BTC REPORTS: The House Budget: A Familiar Story With A Few Plot Twists

By Jonathan Palmer, policy analyst
June 2010



  •  On June 4, the North Carolina House of Representatives passed a budget bill that makes changes to the certified budget already in place for fiscal year (FY) 2010-11. The House’s proposed budget would reduce overall General Fund appropriations by $684 million, or 3.5%, compared to the certified budget. Compared to the budget for the previous year (FY 2009-10), the House’s proposed budget is $132 million, or 0.7%, less.
  •  Like the Senate’s and the governor’s proposals, the House budget assumes that tax revenues will be lower next year than was projected when the two-year budget was adopted in 2009. And like the Senate’s plan, the House’s budget assumes that the state will lose an additional $85 million in estate tax revenues due to federal tax law changes. The House’s revenue plan also includes a $34 million revenue loss from other unspecified tax changes.
  • The House’s proposed budget, like the governor’s and Senate’s plans, assumes that Congress will extend a temporary increase in the share of Medicaid expenses paid for by the federal government. That increase is set to expire in December, right in the middle of the state’s fiscal year.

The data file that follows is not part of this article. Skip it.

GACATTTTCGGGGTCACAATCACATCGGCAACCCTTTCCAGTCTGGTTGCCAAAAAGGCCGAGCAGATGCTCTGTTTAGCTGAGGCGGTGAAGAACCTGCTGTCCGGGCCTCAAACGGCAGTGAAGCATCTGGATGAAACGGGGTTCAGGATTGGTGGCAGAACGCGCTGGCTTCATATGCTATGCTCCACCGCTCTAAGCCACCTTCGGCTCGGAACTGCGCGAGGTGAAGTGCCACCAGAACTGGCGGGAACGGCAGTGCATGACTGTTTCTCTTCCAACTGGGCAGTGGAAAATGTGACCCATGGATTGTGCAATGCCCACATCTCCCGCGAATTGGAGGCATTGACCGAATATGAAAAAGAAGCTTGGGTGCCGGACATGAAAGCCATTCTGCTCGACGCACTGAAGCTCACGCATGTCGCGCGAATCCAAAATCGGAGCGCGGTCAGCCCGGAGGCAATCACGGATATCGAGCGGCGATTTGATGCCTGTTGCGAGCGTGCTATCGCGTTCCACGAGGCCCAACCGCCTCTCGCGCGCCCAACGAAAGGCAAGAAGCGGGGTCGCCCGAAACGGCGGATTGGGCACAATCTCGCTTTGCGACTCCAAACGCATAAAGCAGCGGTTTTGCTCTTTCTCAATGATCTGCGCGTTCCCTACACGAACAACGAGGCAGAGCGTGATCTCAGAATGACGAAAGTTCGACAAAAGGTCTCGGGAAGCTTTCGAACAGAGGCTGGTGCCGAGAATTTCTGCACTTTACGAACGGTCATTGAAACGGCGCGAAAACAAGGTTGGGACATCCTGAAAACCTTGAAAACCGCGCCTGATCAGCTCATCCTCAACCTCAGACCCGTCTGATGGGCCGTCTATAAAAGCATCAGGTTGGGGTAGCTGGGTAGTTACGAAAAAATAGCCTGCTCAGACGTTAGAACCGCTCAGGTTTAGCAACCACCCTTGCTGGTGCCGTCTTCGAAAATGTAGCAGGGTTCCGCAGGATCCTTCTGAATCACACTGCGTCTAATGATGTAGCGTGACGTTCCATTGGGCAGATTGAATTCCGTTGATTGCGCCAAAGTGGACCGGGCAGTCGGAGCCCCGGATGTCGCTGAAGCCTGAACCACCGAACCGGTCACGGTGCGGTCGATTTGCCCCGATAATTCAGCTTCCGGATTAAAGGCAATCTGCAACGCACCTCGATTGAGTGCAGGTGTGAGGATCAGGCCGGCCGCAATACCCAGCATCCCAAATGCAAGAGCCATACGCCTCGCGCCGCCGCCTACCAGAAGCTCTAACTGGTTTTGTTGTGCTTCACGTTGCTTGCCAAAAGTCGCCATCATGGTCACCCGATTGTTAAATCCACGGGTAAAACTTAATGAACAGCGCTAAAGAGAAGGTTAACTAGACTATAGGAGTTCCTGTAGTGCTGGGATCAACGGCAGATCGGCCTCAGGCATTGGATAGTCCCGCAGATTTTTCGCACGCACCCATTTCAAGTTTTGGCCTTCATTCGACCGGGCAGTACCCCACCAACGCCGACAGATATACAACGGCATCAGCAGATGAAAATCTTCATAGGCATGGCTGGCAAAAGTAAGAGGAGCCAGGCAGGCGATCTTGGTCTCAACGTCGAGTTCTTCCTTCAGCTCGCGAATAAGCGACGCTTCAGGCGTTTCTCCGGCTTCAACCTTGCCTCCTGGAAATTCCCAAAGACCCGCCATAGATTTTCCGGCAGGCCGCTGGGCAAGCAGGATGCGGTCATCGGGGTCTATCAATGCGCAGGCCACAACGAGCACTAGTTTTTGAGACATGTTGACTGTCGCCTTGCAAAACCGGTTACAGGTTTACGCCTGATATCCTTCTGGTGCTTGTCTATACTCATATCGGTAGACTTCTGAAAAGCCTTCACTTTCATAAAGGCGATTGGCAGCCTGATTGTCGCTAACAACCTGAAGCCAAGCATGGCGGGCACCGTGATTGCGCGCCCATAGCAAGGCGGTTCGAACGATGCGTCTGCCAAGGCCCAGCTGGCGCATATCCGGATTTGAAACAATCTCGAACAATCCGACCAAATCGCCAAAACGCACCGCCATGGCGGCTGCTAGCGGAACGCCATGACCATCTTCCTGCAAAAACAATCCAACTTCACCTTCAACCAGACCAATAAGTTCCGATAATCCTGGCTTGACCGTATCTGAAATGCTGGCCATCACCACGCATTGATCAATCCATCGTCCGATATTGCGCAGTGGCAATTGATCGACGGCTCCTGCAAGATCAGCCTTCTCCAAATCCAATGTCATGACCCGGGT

• The spending plan includes $892 million in proposed reductions, the largest of which are a reduction in General Fund appropriations to public school funding, which will be offset by lottery funds, a reduction to the projected costs for teacher salaries, management flexibility reductions within the UNC system, and reductions to Medicaid-funded community support services.
  • The budget also provides for $252 million in new spending, the vast majority of which would pay for increased enrollment in community colleges and Medicaid, each of which have experienced unprecedented enrollment pressures since the start of the recession.
  • The House’s budget includes some noteworthy policy changes, such as limiting enrollment growth in the university system for one year and allowing the extent to which a particular school district is addressing racial and socioeconomic segregation to be considered when allocating funds. The plan also establishes a new Mobility Fund to address high-priority transportation projects, most notably the Yadkin River Bridge project, by redirecting money from the Turnpike Authority and Highway Trust Fund.
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